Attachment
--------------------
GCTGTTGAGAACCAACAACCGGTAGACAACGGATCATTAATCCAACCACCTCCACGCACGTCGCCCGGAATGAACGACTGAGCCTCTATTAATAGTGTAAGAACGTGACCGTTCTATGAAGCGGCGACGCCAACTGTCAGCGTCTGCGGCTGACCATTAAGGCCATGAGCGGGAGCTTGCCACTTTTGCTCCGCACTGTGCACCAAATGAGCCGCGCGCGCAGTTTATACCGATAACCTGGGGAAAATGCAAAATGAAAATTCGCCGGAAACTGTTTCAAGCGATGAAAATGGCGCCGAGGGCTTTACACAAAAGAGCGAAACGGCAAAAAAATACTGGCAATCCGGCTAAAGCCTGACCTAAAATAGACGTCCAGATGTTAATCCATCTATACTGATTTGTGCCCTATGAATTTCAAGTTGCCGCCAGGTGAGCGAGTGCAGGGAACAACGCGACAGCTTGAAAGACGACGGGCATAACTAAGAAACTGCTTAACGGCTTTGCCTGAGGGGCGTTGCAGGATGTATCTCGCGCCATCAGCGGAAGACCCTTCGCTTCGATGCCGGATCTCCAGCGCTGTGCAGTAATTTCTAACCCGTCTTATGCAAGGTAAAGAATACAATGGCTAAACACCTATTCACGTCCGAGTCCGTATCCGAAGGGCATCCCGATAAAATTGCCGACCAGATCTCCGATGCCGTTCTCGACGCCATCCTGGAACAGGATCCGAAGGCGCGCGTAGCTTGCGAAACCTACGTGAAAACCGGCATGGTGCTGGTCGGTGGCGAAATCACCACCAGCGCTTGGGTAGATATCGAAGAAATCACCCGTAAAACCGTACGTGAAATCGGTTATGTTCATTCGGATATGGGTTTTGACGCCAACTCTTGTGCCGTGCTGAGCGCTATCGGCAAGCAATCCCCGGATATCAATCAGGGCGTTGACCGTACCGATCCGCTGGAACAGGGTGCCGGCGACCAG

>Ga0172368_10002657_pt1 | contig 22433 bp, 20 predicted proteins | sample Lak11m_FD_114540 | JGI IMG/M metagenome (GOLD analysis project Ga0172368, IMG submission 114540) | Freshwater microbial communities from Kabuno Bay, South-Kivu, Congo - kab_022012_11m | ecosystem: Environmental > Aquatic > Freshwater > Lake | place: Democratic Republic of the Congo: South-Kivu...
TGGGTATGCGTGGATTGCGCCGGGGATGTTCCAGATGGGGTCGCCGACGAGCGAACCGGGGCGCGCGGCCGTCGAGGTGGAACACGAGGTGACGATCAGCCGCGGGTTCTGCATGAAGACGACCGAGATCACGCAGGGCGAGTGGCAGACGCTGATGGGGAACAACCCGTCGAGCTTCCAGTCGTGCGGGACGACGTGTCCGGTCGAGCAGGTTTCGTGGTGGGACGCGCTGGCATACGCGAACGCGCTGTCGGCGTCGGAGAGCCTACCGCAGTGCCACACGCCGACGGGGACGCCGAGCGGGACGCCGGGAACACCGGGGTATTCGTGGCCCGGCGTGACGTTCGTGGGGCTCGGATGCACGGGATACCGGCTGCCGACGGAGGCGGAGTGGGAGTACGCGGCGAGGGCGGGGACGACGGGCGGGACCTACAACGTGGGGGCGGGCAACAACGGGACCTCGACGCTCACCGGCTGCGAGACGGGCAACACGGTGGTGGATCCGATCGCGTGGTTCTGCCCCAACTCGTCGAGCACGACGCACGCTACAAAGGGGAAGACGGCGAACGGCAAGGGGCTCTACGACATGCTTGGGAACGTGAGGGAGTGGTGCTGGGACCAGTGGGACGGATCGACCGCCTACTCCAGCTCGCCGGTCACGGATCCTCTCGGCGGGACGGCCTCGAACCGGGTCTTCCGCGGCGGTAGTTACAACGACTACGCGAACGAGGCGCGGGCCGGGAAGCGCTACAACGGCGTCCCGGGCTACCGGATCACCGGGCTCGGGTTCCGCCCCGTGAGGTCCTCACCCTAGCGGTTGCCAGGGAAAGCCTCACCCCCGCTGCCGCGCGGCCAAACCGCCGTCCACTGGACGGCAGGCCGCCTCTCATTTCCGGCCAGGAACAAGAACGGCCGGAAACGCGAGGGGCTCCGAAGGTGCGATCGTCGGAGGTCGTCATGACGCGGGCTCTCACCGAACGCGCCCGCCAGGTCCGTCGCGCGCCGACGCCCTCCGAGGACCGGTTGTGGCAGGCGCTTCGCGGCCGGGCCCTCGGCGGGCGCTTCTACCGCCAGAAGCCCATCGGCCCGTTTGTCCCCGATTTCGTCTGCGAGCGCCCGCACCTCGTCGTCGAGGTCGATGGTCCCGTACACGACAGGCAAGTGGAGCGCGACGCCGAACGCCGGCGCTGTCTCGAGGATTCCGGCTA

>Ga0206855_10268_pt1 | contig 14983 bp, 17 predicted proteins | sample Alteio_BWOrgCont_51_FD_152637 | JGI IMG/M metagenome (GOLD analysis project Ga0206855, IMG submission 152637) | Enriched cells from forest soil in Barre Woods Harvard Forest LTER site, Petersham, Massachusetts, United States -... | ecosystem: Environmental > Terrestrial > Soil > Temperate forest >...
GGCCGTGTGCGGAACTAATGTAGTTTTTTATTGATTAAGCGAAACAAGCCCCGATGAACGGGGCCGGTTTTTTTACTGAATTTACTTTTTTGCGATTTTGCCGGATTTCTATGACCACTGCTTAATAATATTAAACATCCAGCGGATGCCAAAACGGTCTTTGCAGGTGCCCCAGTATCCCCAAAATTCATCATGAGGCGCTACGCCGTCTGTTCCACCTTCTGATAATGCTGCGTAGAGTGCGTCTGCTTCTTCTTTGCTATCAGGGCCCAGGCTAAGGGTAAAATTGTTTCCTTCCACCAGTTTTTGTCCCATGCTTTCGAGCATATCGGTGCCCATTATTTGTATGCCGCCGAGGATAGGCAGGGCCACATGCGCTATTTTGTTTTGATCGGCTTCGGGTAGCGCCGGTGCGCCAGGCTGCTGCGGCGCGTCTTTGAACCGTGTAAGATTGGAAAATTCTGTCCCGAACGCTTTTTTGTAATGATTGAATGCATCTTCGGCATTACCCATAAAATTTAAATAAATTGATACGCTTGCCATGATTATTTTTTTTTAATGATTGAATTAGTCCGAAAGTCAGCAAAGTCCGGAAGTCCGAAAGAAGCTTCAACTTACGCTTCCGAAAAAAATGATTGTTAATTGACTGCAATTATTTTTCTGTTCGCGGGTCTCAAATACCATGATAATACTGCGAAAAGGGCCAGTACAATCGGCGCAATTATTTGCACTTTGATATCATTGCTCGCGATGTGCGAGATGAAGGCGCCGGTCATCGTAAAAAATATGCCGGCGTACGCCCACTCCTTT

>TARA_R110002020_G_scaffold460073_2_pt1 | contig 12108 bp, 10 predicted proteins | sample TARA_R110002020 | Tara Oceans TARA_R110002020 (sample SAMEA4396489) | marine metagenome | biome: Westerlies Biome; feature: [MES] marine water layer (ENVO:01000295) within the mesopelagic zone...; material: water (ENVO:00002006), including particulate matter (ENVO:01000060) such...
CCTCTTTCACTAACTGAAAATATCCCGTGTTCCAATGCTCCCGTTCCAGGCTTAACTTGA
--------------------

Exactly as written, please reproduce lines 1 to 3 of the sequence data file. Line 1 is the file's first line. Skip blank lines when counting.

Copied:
GCTGTTGAGAACCAACAACCGGTAGACAACGGATCATTAATCCAACCACCTCCACGCACGTCGCCCGGAATGAACGACTGAGCCTCTATTAATAGTGTAAGAACGTGACCGTTCTATGAAGCGGCGACGCCAACTGTCAGCGTCTGCGGCTGACCATTAAGGCCATGAGCGGGAGCTTGCCACTTTTGCTCCGCACTGTGCACCAAATGAGCCGCGCGCGCAGTTTATACCGATAACCTGGGGAAAATGCAAAATGAAAATTCGCCGGAAACTGTTTCAAGCGATGAAAATGGCGCCGAGGGCTTTACACAAAAGAGCGAAACGGCAAAAAAATACTGGCAATCCGGCTAAAGCCTGACCTAAAATAGACGTCCAGATGTTAATCCATCTATACTGATTTGTGCCCTATGAATTTCAAGTTGCCGCCAGGTGAGCGAGTGCAGGGAACAACGCGACAGCTTGAAAGACGACGGGCATAACTAAGAAACTGCTTAACGGCTTTGCCTGAGGGGCGTTGCAGGATGTATCTCGCGCCATCAGCGGAAGACCCTTCGCTTCGATGCCGGATCTCCAGCGCTGTGCAGTAATTTCTAACCCGTCTTATGCAAGGTAAAGAATACAATGGCTAAACACCTATTCACGTCCGAGTCCGTATCCGAAGGGCATCCCGATAAAATTGCCGACCAGATCTCCGATGCCGTTCTCGACGCCATCCTGGAACAGGATCCGAAGGCGCGCGTAGCTTGCGAAACCTACGTGAAAACCGGCATGGTGCTGGTCGGTGGCGAAATCACCACCAGCGCTTGGGTAGATATCGAAGAAATCACCCGTAAAACCGTACGTGAAATCGGTTATGTTCATTCGGATATGGGTTTTGACGCCAACTCTTGTGCCGTGCTGAGCGCTATCGGCAAGCAATCCCCGGATATCAATCAGGGCGTTGACCGTACCGATCCGCTGGAACAGGGTGCCGGCGACCAG

>Ga0172368_10002657_pt1 | contig 22433 bp, 20 predicted proteins | sample Lak11m_FD_114540 | JGI IMG/M metagenome (GOLD analysis project Ga0172368, IMG submission 114540) | Freshwater microbial communities from Kabuno Bay, South-Kivu, Congo - kab_022012_11m | ecosystem: Environmental > Aquatic > Freshwater > Lake | place: Democratic Republic of the Congo: South-Kivu...
TGGGTATGCGTGGATTGCGCCGGGGATGTTCCAGATGGGGTCGCCGACGAGCGAACCGGGGCGCGCGGCCGTCGAGGTGGAACACGAGGTGACGATCAGCCGCGGGTTCTGCATGAAGACGACCGAGATCACGCAGGGCGAGTGGCAGACGCTGATGGGGAACAACCCGTCGAGCTTCCAGTCGTGCGGGACGACGTGTCCGGTCGAGCAGGTTTCGTGGTGGGACGCGCTGGCATACGCGAACGCGCTGTCGGCGTCGGAGAGCCTACCGCAGTGCCACACGCCGACGGGGACGCCGAGCGGGACGCCGGGAACACCGGGGTATTCGTGGCCCGGCGTGACGTTCGTGGGGCTCGGATGCACGGGATACCGGCTGCCGACGGAGGCGGAGTGGGAGTACGCGGCGAGGGCGGGGACGACGGGCGGGACCTACAACGTGGGGGCGGGCAACAACGGGACCTCGACGCTCACCGGCTGCGAGACGGGCAACACGGTGGTGGATCCGATCGCGTGGTTCTGCCCCAACTCGTCGAGCACGACGCACGCTACAAAGGGGAAGACGGCGAACGGCAAGGGGCTCTACGACATGCTTGGGAACGTGAGGGAGTGGTGCTGGGACCAGTGGGACGGATCGACCGCCTACTCCAGCTCGCCGGTCACGGATCCTCTCGGCGGGACGGCCTCGAACCGGGTCTTCCGCGGCGGTAGTTACAACGACTACGCGAACGAGGCGCGGGCCGGGAAGCGCTACAACGGCGTCCCGGGCTACCGGATCACCGGGCTCGGGTTCCGCCCCGTGAGGTCCTCACCCTAGCGGTTGCCAGGGAAAGCCTCACCCCCGCTGCCGCGCGGCCAAACCGCCGTCCACTGGACGGCAGGCCGCCTCTCATTTCCGGCCAGGAACAAGAACGGCCGGAAACGCGAGGGGCTCCGAAGGTGCGATCGTCGGAGGTCGTCATGACGCGGGCTCTCACCGAACGCGCCCGCCAGGTCCGTCGCGCGCCGACGCCCTCCGAGGACCGGTTGTGGCAGGCGCTTCGCGGCCGGGCCCTCGGCGGGCGCTTCTACCGCCAGAAGCCCATCGGCCCGTTTGTCCCCGATTTCGTCTGCGAGCGCCCGCACCTCGTCGTCGAGGTCGATGGTCCCGTACACGACAGGCAAGTGGAGCGCGACGCCGAACGCCGGCGCTGTCTCGAGGATTCCGGCTA